Posted in: First Tuesday Q&A ROI on 04/10/2016 Whilst an employer cannot be expected to postpone the meeting indefinitely, an employee’s right to attend a disciplinary hearing should not be dispensed with too hastily. It is generally very difficult to proceed in the employee’s absence as this could later be deemed to be a breach of fair proced...
This article is listed under the following topics:
Disciplinary and Grievance Issues

An employee has issued an appeal outside our time limits in the disciplinary procedure. May we reject his appeal on the ground that it is late or might this be held against us if he pursues a legal claim?

Posted in: First Tuesday Q&A ROI on 04/10/2016 It is technically open to an employer to reject the appeal; however this right should be exercised with caution. Employers are held to a higher standard than employees and the employer will be required to show that rejection is reasonable in the circumstances. At a minimum, an employer should be sa...
This article is listed under the following topics:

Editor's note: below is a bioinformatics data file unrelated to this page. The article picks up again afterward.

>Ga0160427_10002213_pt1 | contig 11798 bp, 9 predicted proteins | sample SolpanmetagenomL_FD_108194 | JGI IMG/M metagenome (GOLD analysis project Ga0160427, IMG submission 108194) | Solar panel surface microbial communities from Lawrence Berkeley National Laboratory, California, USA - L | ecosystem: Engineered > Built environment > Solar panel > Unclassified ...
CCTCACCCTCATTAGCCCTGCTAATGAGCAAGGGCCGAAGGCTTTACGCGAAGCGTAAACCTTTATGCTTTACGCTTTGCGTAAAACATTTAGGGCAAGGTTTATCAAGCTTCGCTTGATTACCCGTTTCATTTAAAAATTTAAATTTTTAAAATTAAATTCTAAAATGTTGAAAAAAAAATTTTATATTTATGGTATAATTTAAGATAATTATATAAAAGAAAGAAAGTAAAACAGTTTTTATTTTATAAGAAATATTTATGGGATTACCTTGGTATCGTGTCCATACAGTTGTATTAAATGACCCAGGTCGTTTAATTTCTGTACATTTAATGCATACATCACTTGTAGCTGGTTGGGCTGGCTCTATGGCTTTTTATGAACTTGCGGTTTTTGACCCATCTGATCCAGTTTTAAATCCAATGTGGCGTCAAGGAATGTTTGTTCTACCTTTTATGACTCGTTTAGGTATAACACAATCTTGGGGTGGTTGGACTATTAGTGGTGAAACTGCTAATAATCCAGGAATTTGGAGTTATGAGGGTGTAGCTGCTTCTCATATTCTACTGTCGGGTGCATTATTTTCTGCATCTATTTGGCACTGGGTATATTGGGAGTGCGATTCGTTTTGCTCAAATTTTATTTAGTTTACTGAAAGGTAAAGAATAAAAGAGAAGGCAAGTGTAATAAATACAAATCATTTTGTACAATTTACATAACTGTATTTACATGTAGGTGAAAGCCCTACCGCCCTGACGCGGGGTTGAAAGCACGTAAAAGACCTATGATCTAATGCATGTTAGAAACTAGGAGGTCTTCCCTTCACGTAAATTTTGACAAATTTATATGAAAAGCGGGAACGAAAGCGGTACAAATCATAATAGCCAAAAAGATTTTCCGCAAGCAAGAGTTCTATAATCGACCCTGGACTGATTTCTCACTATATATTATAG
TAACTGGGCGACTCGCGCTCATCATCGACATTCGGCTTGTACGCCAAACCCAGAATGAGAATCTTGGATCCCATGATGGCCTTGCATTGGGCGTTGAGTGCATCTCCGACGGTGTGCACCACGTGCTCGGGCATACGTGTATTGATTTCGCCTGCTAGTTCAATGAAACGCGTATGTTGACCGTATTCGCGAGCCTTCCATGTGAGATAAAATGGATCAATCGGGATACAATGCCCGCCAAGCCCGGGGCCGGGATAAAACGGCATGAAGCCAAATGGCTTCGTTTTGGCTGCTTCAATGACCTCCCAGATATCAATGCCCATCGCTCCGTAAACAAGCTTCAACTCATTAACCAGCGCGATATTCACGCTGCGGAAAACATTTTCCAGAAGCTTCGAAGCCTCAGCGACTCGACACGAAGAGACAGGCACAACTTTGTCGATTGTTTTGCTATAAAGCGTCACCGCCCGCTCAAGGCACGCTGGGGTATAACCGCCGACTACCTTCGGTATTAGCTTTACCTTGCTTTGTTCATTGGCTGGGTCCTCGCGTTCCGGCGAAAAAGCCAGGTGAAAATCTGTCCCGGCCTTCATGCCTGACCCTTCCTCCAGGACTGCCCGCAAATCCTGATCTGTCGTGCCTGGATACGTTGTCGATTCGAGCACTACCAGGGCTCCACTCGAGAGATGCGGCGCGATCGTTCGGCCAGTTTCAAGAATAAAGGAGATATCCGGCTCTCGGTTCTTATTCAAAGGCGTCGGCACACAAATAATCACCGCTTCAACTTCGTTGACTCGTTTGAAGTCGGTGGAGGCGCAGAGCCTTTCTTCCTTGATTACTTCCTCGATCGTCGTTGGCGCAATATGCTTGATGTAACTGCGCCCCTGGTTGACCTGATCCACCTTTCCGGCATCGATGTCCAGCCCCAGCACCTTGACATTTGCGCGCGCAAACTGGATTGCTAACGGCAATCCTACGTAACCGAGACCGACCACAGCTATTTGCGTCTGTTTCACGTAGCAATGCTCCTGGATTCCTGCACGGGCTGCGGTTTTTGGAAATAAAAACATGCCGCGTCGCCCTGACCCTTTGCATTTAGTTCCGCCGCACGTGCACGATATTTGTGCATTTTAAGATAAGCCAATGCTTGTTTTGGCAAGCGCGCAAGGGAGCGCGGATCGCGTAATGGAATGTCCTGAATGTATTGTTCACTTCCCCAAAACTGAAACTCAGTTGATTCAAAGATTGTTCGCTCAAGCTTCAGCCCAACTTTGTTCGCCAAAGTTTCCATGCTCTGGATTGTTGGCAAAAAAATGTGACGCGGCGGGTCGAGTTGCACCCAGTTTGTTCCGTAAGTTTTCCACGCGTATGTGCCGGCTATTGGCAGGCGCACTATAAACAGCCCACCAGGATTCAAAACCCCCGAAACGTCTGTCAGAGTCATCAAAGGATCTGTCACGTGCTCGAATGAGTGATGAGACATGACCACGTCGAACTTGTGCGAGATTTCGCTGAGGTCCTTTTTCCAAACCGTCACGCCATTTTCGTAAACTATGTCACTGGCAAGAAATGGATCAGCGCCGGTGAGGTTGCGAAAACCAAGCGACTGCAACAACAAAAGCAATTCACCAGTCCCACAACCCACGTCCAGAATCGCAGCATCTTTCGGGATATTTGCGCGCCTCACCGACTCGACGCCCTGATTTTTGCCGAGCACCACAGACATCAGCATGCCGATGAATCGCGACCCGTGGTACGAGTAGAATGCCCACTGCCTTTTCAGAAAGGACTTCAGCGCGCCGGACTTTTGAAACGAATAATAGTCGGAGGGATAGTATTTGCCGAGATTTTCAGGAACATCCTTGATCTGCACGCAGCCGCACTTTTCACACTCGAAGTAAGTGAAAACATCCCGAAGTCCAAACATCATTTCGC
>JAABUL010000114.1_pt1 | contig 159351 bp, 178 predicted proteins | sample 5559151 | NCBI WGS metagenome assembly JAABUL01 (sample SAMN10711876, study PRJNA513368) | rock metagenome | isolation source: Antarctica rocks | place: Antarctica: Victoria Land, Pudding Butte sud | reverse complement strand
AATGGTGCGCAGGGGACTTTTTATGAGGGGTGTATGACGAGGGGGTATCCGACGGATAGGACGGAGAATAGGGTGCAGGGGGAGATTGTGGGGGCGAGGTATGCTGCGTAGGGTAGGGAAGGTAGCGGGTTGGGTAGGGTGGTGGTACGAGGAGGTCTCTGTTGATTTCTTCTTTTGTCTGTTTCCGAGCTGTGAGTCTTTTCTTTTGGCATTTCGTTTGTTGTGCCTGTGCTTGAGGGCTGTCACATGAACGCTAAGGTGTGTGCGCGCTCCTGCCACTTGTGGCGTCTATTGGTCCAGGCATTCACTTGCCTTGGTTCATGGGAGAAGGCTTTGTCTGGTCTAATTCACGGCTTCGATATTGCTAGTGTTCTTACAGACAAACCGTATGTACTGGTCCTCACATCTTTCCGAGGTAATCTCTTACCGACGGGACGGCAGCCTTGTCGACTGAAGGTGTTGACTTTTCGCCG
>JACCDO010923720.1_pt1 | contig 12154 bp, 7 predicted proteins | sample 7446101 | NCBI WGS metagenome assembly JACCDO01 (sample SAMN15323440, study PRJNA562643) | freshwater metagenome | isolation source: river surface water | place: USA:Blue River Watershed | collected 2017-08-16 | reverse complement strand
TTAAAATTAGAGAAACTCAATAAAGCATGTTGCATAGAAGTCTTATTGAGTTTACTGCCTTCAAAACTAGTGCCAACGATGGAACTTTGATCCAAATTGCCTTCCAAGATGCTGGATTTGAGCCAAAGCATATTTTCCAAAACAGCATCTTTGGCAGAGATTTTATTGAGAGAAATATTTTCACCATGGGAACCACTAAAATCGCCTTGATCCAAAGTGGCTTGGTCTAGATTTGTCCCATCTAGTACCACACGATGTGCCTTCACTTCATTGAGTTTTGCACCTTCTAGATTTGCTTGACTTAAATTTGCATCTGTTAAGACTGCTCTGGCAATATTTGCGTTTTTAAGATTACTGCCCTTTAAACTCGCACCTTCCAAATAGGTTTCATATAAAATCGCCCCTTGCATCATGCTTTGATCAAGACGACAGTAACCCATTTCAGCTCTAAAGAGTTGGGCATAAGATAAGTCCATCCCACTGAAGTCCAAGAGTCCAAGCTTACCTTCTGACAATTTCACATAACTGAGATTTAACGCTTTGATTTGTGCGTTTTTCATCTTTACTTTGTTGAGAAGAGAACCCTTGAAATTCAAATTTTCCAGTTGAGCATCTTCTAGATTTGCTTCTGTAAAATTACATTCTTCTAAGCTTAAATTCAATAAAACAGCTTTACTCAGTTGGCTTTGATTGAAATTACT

Disciplinary and Grievance Issues

If an employee raises a grievance during a disciplinary process, which takes precedence, or might we run the matters concurrently? 

Posted in: First Tuesday Q&A ROI on 04/10/2016 The Grievance and Disciplinary Procedure should be consulted to confirm that there is no provision which allows for the disciplinary process to be suspended in the event of a grievance being raised. Where the Grievance and Disciplinary Procedure is silent on this point, the processes can run separa...
This article is listed under the following topics:
Disciplinary and Grievance Issues

If an employee asks to audio record a disciplinary hearing should we let them do so?

Posted in: First Tuesday Q&A ROI on 04/10/2016 The Company’s Disciplinary Procedure should be consulted to establish whether it contains any express provisions around the recording of disciplinary hearings. Where the Disciplinary Procedure is silent in this regard, the employer can refuse to consent to the recording of the hearing. Ultimately...
This article is listed under the following topics:
Disciplinary and Grievance Issues